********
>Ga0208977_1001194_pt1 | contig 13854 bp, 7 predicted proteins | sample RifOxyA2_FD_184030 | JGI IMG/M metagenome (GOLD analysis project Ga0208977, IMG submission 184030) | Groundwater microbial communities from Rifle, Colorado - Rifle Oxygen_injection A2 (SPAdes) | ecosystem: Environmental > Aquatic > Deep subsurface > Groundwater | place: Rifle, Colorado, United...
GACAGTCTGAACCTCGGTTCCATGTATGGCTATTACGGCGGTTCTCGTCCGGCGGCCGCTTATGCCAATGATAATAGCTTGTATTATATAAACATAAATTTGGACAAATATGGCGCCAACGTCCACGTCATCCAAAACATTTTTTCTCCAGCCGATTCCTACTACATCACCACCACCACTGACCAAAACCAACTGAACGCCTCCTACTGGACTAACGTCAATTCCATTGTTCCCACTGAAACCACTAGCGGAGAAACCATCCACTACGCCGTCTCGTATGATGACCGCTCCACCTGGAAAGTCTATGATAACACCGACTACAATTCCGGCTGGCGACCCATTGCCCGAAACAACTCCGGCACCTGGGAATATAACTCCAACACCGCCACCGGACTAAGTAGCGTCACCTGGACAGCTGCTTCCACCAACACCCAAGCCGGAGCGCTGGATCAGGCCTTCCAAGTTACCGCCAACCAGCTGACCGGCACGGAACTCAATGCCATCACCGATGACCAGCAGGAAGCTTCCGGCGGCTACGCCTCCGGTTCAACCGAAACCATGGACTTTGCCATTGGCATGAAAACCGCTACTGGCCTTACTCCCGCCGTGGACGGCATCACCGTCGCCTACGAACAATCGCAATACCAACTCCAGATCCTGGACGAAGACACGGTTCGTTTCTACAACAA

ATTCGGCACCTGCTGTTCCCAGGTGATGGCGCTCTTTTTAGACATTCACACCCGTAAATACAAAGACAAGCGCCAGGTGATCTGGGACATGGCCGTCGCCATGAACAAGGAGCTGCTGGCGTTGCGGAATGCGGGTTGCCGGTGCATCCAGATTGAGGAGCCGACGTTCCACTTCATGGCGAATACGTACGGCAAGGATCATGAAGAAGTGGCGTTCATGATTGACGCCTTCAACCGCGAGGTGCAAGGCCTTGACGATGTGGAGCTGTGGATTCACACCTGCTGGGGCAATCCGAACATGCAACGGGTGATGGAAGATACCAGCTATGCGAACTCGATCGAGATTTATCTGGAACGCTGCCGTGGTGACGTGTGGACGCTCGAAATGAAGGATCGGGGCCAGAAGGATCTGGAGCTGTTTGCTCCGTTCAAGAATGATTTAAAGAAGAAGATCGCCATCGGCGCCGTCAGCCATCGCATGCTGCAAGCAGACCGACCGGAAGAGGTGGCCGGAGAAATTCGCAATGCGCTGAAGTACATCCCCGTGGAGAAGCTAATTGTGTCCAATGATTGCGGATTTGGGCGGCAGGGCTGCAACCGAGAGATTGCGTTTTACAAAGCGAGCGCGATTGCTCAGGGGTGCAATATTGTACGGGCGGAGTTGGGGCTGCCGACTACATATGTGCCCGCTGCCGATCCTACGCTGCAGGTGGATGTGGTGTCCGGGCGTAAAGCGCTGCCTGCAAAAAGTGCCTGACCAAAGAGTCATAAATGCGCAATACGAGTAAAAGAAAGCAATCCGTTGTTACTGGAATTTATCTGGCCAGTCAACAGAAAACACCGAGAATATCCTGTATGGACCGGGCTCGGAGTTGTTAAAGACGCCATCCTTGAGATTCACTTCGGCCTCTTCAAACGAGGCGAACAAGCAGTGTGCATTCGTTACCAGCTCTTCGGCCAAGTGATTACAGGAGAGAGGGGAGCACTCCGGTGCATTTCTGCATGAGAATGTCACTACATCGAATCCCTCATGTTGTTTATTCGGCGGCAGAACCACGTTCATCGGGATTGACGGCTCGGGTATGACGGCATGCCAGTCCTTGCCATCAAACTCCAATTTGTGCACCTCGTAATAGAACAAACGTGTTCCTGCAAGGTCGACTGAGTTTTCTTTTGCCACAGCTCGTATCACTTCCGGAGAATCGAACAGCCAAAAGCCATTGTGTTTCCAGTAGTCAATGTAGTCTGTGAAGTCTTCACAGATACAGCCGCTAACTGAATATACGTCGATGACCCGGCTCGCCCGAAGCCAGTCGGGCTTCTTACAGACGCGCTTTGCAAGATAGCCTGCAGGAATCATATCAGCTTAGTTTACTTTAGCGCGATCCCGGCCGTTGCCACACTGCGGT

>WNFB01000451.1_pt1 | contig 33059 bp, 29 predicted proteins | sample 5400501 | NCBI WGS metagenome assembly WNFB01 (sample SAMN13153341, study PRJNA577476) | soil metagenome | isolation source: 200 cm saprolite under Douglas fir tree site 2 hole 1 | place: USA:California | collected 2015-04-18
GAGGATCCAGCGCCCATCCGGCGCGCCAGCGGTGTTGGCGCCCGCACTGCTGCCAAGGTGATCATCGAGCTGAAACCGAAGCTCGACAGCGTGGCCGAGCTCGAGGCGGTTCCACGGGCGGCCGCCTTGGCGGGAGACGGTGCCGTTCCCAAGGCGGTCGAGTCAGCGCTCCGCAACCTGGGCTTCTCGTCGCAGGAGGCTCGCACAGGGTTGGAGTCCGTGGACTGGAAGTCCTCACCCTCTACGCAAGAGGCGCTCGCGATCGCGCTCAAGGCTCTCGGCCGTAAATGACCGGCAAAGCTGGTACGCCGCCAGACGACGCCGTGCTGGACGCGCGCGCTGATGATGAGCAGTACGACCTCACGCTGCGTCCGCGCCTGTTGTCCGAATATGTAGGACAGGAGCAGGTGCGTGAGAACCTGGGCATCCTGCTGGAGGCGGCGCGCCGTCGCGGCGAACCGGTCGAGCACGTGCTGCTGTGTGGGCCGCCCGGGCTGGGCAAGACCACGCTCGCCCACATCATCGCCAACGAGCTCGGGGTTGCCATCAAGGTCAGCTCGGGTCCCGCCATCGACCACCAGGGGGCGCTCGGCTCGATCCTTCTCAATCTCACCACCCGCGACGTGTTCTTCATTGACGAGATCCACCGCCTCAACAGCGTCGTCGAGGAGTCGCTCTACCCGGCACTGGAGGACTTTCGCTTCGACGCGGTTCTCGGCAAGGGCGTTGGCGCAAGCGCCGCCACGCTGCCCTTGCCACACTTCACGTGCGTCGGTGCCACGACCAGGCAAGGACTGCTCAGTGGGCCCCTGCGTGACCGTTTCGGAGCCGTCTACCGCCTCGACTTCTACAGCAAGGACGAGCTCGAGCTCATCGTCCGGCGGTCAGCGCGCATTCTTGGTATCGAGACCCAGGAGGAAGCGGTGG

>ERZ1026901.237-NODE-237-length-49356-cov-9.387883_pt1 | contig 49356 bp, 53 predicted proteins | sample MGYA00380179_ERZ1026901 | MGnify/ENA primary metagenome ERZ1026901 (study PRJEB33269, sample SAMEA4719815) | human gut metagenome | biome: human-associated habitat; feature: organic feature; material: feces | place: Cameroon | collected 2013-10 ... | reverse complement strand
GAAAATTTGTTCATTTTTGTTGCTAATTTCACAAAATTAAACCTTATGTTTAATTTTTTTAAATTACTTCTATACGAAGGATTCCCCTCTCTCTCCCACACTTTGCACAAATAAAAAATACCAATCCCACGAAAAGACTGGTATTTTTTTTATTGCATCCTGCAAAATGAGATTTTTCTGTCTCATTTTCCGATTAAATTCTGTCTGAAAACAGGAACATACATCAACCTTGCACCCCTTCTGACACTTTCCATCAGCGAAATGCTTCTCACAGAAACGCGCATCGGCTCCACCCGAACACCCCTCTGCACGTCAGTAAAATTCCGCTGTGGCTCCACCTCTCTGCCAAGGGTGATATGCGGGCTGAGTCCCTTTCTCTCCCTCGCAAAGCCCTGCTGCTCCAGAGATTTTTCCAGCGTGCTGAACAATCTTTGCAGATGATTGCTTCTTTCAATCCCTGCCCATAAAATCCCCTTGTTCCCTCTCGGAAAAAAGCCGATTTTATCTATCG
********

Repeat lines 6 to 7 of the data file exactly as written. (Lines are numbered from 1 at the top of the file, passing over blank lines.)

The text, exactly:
>ERZ1026901.237-NODE-237-length-49356-cov-9.387883_pt1 | contig 49356 bp, 53 predicted proteins | sample MGYA00380179_ERZ1026901 | MGnify/ENA primary metagenome ERZ1026901 (study PRJEB33269, sample SAMEA4719815) | human gut metagenome | biome: human-associated habitat; feature: organic feature; material: feces | place: Cameroon | collected 2013-10 ... | reverse complement strand
GAAAATTTGTTCATTTTTGTTGCTAATTTCACAAAATTAAACCTTATGTTTAATTTTTTTAAATTACTTCTATACGAAGGATTCCCCTCTCTCTCCCACACTTTGCACAAATAAAAAATACCAATCCCACGAAAAGACTGGTATTTTTTTTATTGCATCCTGCAAAATGAGATTTTTCTGTCTCATTTTCCGATTAAATTCTGTCTGAAAACAGGAACATACATCAACCTTGCACCCCTTCTGACACTTTCCATCAGCGAAATGCTTCTCACAGAAACGCGCATCGGCTCCACCCGAACACCCCTCTGCACGTCAGTAAAATTCCGCTGTGGCTCCACCTCTCTGCCAAGGGTGATATGCGGGCTGAGTCCCTTTCTCTCCCTCGCAAAGCCCTGCTGCTCCAGAGATTTTTCCAGCGTGCTGAACAATCTTTGCAGATGATTGCTTCTTTCAATCCCTGCCCATAAAATCCCCTTGTTCCCTCTCGGAAAAAAGCCGATTTTATCTATCG